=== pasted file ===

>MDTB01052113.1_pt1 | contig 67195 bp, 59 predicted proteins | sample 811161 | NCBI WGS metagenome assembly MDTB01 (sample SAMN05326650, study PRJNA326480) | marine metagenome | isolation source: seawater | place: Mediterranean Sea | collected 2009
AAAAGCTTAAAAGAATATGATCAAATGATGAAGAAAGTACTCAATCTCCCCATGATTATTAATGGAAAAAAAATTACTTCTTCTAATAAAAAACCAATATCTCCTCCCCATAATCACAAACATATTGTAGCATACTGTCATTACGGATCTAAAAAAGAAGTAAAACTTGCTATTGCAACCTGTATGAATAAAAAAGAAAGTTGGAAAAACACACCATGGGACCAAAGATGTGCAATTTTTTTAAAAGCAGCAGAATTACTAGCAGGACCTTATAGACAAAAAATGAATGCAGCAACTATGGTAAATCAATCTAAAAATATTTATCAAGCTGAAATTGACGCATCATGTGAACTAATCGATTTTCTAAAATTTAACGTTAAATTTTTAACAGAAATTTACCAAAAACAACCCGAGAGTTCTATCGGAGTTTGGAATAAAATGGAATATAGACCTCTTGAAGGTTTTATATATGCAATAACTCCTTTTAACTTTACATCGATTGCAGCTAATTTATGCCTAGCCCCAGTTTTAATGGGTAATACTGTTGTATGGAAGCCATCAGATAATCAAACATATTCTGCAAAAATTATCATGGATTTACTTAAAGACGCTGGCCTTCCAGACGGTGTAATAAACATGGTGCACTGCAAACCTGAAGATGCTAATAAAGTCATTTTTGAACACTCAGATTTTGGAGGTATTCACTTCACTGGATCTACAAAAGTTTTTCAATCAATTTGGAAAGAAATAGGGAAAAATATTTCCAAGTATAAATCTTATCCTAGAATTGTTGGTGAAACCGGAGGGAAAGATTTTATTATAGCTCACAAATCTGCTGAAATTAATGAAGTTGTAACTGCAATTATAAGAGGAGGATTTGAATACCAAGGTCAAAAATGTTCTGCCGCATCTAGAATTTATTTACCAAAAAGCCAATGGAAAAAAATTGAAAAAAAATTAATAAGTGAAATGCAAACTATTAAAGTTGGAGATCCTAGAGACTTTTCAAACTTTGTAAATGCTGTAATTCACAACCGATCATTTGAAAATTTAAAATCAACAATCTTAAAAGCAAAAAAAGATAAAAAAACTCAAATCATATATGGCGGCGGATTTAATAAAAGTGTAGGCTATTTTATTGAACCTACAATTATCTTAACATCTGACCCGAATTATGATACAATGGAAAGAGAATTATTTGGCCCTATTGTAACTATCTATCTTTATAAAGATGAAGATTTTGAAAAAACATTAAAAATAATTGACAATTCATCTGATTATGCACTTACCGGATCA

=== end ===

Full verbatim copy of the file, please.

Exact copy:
>MDTB01052113.1_pt1 | contig 67195 bp, 59 predicted proteins | sample 811161 | NCBI WGS metagenome assembly MDTB01 (sample SAMN05326650, study PRJNA326480) | marine metagenome | isolation source: seawater | place: Mediterranean Sea | collected 2009
AAAAGCTTAAAAGAATATGATCAAATGATGAAGAAAGTACTCAATCTCCCCATGATTATTAATGGAAAAAAAATTACTTCTTCTAATAAAAAACCAATATCTCCTCCCCATAATCACAAACATATTGTAGCATACTGTCATTACGGATCTAAAAAAGAAGTAAAACTTGCTATTGCAACCTGTATGAATAAAAAAGAAAGTTGGAAAAACACACCATGGGACCAAAGATGTGCAATTTTTTTAAAAGCAGCAGAATTACTAGCAGGACCTTATAGACAAAAAATGAATGCAGCAACTATGGTAAATCAATCTAAAAATATTTATCAAGCTGAAATTGACGCATCATGTGAACTAATCGATTTTCTAAAATTTAACGTTAAATTTTTAACAGAAATTTACCAAAAACAACCCGAGAGTTCTATCGGAGTTTGGAATAAAATGGAATATAGACCTCTTGAAGGTTTTATATATGCAATAACTCCTTTTAACTTTACATCGATTGCAGCTAATTTATGCCTAGCCCCAGTTTTAATGGGTAATACTGTTGTATGGAAGCCATCAGATAATCAAACATATTCTGCAAAAATTATCATGGATTTACTTAAAGACGCTGGCCTTCCAGACGGTGTAATAAACATGGTGCACTGCAAACCTGAAGATGCTAATAAAGTCATTTTTGAACACTCAGATTTTGGAGGTATTCACTTCACTGGATCTACAAAAGTTTTTCAATCAATTTGGAAAGAAATAGGGAAAAATATTTCCAAGTATAAATCTTATCCTAGAATTGTTGGTGAAACCGGAGGGAAAGATTTTATTATAGCTCACAAATCTGCTGAAATTAATGAAGTTGTAACTGCAATTATAAGAGGAGGATTTGAATACCAAGGTCAAAAATGTTCTGCCGCATCTAGAATTTATTTACCAAAAAGCCAATGGAAAAAAATTGAAAAAAAATTAATAAGTGAAATGCAAACTATTAAAGTTGGAGATCCTAGAGACTTTTCAAACTTTGTAAATGCTGTAATTCACAACCGATCATTTGAAAATTTAAAATCAACAATCTTAAAAGCAAAAAAAGATAAAAAAACTCAAATCATATATGGCGGCGGATTTAATAAAAGTGTAGGCTATTTTATTGAACCTACAATTATCTTAACATCTGACCCGAATTATGATACAATGGAAAGAGAATTATTTGGCCCTATTGTAACTATCTATCTTTATAAAGATGAAGATTTTGAAAAAACATTAAAAATAATTGACAATTCATCTGATTATGCACTTACCGGATCA